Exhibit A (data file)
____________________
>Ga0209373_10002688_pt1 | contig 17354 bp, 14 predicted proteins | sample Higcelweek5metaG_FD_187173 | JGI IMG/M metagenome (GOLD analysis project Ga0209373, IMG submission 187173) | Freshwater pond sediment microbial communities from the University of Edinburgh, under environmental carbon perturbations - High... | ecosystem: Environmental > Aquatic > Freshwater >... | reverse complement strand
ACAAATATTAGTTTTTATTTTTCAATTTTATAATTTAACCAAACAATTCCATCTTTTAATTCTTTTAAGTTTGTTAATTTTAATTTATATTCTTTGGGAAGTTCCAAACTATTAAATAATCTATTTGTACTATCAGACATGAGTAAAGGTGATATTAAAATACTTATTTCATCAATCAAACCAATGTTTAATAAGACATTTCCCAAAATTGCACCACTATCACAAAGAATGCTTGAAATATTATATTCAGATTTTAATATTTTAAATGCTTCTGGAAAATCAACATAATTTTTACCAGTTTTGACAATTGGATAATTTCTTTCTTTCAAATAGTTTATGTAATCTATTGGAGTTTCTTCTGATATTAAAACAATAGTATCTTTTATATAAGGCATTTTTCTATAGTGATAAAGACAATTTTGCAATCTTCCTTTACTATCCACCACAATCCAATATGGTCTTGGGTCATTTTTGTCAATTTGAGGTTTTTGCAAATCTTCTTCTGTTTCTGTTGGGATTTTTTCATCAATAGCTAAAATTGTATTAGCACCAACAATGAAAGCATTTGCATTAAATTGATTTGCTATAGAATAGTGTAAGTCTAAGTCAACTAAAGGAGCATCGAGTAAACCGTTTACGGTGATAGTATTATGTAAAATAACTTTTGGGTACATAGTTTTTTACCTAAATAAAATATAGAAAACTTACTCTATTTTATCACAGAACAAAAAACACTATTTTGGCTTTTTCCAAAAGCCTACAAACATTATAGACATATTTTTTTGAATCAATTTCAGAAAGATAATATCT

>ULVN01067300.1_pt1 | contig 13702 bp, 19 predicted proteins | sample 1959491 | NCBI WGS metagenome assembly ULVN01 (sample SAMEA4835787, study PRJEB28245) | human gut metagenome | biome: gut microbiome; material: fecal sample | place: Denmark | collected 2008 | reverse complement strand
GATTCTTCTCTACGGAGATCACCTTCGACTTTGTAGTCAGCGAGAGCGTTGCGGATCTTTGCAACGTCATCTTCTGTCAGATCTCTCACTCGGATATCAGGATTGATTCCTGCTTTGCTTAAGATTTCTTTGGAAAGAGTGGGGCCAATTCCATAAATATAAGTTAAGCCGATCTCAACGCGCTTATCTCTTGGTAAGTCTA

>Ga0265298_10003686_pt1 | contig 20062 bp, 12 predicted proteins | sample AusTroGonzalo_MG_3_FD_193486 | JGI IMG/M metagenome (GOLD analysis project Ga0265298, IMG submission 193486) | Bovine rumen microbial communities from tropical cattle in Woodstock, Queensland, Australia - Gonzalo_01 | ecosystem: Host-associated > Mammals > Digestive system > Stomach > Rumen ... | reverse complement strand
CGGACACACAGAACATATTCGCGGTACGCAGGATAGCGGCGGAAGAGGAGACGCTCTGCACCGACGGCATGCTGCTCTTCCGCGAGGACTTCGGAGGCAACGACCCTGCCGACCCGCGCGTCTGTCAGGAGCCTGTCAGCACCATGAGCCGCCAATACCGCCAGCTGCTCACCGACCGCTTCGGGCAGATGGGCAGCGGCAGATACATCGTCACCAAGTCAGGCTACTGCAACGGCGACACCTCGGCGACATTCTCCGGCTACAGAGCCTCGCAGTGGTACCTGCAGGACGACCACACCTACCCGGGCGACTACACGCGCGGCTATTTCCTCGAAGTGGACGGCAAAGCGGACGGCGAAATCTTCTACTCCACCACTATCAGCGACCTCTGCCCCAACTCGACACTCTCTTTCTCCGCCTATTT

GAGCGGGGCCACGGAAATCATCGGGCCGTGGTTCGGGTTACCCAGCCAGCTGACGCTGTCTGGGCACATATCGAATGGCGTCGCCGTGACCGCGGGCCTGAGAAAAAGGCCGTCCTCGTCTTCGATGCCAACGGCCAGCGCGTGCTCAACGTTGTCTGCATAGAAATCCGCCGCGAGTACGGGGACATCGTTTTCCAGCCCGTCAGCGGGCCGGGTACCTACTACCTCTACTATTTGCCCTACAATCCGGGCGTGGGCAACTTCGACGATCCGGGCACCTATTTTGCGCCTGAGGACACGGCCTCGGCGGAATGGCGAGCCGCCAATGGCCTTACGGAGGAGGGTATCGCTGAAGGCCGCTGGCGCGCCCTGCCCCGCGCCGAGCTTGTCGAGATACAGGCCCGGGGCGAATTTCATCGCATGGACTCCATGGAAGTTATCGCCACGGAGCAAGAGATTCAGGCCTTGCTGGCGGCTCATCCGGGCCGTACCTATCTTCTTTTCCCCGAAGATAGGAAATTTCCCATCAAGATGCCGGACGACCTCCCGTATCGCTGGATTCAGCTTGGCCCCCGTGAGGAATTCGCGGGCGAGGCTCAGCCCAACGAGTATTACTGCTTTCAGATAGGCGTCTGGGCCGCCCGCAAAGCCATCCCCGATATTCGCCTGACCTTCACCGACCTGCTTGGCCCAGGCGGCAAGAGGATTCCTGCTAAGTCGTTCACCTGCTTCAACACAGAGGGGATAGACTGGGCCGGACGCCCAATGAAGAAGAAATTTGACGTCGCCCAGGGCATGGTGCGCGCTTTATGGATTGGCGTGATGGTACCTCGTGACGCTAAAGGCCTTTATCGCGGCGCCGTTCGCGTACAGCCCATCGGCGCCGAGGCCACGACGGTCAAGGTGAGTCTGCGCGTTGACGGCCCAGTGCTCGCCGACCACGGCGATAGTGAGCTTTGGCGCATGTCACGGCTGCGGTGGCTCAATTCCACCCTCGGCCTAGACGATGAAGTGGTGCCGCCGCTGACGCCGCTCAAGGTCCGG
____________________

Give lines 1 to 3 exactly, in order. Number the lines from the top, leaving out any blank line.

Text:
>Ga0209373_10002688_pt1 | contig 17354 bp, 14 predicted proteins | sample Higcelweek5metaG_FD_187173 | JGI IMG/M metagenome (GOLD analysis project Ga0209373, IMG submission 187173) | Freshwater pond sediment microbial communities from the University of Edinburgh, under environmental carbon perturbations - High... | ecosystem: Environmental > Aquatic > Freshwater >... | reverse complement strand
ACAAATATTAGTTTTTATTTTTCAATTTTATAATTTAACCAAACAATTCCATCTTTTAATTCTTTTAAGTTTGTTAATTTTAATTTATATTCTTTGGGAAGTTCCAAACTATTAAATAATCTATTTGTACTATCAGACATGAGTAAAGGTGATATTAAAATACTTATTTCATCAATCAAACCAATGTTTAATAAGACATTTCCCAAAATTGCACCACTATCACAAAGAATGCTTGAAATATTATATTCAGATTTTAATATTTTAAATGCTTCTGGAAAATCAACATAATTTTTACCAGTTTTGACAATTGGATAATTTCTTTCTTTCAAATAGTTTATGTAATCTATTGGAGTTTCTTCTGATATTAAAACAATAGTATCTTTTATATAAGGCATTTTTCTATAGTGATAAAGACAATTTTGCAATCTTCCTTTACTATCCACCACAATCCAATATGGTCTTGGGTCATTTTTGTCAATTTGAGGTTTTTGCAAATCTTCTTCTGTTTCTGTTGGGATTTTTTCATCAATAGCTAAAATTGTATTAGCACCAACAATGAAAGCATTTGCATTAAATTGATTTGCTATAGAATAGTGTAAGTCTAAGTCAACTAAAGGAGCATCGAGTAAACCGTTTACGGTGATAGTATTATGTAAAATAACTTTTGGGTACATAGTTTTTTACCTAAATAAAATATAGAAAACTTACTCTATTTTATCACAGAACAAAAAACACTATTTTGGCTTTTTCCAAAAGCCTACAAACATTATAGACATATTTTTTTGAATCAATTTCAGAAAGATAATATCT

>ULVN01067300.1_pt1 | contig 13702 bp, 19 predicted proteins | sample 1959491 | NCBI WGS metagenome assembly ULVN01 (sample SAMEA4835787, study PRJEB28245) | human gut metagenome | biome: gut microbiome; material: fecal sample | place: Denmark | collected 2008 | reverse complement strand